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Interview with
Deborah Williams
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Interview with
Diana Lewis

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Interview

Diana Lewis - Product development

Q  Where were you before joining Aspire2Develop?

A  Working in the food industry for companies like Tesco, Kerry Ingredients, Virgin Atlantic and Uniq, my last role being Director of NPD & Nutrition for a distributor in the South West.  These companies have enabled me to work with frozen, chilled and ambient producers in North and South America, Asia, Africa and extensively across Europe; which in turn has given me an appreciation of the challenges faced by different levels of the supply chain, in a ferociously competitive global market.

Q    Have you got any qualifications?

A    I have an MA in Professional Development in Management (Merit), a BSc (Hons) in Home Economics and Diplomas in Food Hygiene (Hons), Nutrition and Nutritional Therapeutics.

Q   What's your passion?

   My expertise is in product development, but my passion is performance enhancement - whether it be student, employee, department, organisation or industry, I believe that performance maximisation is key to creating and maintaining competitive advantage.

Q   What lessons have you learned along the way?

A    I have learned that you can do anything if you apply yourself; that there are always people and circumstances to learn from; that respect is most definitely earned; that you should always be genuine and jealously guard your integrity; that you need to be comfortable with who and what you are before you can lead and expect others to follow; that a culture that supports simplicity, clarity, fairness and fun seems to promote productivity.

Q   Why specialise in product development?

A    It’s been much of my working life (with a bit of technical and nutrition thrown in).  Working with customers and manufacturers around Europe, made me realise the extent of the lack of discipline towards developing commercially viable products that satisfy the needs of the consumer, retailer and producer and therefore the potential for a service that supports the human element of the development process.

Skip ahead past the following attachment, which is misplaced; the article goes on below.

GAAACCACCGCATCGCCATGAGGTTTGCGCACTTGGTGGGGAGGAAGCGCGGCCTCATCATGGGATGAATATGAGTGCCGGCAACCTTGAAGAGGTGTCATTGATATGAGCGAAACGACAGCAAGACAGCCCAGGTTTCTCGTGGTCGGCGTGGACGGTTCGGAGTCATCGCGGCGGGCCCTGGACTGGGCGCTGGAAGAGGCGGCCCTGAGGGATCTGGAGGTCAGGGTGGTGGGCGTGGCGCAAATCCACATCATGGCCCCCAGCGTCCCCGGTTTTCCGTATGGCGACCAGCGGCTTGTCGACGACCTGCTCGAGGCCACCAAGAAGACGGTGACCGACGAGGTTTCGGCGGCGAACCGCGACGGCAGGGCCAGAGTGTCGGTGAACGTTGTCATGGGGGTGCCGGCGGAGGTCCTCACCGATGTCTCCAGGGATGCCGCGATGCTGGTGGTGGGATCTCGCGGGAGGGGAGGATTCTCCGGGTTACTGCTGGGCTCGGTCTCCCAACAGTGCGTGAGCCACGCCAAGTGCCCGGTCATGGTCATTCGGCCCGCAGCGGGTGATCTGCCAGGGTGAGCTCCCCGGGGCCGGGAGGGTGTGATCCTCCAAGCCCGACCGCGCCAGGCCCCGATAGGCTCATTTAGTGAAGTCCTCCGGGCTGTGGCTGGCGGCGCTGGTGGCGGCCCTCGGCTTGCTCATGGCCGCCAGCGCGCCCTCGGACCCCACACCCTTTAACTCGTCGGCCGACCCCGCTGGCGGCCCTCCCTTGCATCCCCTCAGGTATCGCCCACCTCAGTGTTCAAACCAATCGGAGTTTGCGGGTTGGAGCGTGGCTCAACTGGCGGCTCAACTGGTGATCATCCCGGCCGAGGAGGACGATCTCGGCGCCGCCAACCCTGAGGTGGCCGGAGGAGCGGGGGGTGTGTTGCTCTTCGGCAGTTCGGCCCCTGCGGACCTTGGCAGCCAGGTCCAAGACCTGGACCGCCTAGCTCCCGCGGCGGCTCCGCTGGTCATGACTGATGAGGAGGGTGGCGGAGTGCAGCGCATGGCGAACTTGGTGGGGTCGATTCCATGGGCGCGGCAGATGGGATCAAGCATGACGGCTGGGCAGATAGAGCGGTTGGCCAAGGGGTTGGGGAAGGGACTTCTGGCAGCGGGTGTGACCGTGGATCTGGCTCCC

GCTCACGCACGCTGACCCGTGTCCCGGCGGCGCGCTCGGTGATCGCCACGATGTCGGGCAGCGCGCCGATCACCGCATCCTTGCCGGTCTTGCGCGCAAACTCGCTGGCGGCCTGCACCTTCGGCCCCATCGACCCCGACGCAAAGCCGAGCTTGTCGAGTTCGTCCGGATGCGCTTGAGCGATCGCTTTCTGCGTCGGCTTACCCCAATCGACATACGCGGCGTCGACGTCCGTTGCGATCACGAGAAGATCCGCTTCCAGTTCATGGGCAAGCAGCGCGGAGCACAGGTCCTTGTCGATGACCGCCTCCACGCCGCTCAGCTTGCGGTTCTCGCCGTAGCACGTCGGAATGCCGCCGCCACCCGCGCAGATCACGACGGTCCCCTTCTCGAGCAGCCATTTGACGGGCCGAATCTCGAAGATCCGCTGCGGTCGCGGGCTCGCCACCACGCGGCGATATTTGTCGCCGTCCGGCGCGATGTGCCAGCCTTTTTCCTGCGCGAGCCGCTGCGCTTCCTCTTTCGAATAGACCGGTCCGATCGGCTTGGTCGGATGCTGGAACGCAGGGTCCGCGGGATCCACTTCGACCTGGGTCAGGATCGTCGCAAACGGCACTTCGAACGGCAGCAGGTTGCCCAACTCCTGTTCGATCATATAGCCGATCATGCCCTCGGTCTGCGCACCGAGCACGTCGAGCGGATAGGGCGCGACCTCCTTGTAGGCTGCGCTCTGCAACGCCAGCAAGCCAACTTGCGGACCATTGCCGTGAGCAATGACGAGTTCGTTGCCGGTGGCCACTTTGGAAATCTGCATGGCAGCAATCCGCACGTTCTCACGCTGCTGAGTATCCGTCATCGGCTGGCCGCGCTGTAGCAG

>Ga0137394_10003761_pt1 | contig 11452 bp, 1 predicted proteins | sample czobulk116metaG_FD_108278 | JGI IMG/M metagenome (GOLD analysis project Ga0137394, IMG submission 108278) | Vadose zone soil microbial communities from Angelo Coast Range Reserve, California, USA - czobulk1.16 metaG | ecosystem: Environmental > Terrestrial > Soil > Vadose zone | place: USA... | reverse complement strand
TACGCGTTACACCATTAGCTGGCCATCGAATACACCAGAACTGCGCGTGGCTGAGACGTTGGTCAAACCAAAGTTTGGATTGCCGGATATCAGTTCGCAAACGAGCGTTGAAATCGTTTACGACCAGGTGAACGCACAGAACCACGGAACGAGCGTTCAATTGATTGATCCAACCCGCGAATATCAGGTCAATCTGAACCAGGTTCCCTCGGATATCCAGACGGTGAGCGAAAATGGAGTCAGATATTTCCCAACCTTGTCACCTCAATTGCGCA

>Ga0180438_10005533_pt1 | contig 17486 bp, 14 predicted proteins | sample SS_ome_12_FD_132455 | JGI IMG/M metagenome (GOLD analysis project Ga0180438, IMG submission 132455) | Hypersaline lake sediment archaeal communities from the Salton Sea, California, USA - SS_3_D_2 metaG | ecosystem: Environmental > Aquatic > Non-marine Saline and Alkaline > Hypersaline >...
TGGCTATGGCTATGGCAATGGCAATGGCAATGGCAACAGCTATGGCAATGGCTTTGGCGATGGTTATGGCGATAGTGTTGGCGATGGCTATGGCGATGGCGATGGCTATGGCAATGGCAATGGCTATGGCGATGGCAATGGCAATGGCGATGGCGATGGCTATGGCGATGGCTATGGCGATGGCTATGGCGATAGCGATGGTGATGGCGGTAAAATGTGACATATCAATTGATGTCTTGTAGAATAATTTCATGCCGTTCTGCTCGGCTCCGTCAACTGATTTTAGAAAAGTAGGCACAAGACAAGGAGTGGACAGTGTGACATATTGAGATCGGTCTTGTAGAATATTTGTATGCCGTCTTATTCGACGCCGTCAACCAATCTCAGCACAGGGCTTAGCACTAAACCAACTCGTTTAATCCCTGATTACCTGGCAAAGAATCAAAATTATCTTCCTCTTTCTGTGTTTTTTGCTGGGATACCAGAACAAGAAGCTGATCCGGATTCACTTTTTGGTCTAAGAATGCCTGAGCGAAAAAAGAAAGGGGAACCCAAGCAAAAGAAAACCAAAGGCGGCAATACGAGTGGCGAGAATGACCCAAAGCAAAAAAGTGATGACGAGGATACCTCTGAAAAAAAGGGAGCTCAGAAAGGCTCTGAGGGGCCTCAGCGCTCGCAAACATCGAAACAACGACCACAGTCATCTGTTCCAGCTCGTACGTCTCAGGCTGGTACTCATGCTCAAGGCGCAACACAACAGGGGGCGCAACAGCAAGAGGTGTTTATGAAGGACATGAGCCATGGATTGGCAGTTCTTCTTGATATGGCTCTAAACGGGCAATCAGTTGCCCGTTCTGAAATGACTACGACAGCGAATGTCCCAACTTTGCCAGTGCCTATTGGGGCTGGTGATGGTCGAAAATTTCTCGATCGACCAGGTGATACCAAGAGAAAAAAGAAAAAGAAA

Q   Why include educational establishments?

A   The development and employability of young people is an area that I am inherently interested in, in fact my Masters dissertation was about managing young workers and their expectations.  As the food industry has identified a potential skills shortage as a major challenge for the future, I would like to contribute to improving the perception of the industry. 
Some time ago, I was asked to speak to students who all showed promise in technology and were interested in food, but none were planning to continue with appropriate subjects to pursue a career in food technology.  After providing insight into my career, including travel, personal and financial reward, two reconsidered their subject options. Why?  Because they had no idea what a career in the food industry involves and how rewarding it can be.

I now have the opportunity to work with educational establishments to not only raise awareness of the opportunities that the food industry can offer, motivating students to choose the right subjects at the right time or consider the industry as a preferred post higher education employment option, but also to help enable graduates to deliver inherent value to their organisations more quickly, by being more entrepreneurial in their thought processes and enterprising in their initiatives.

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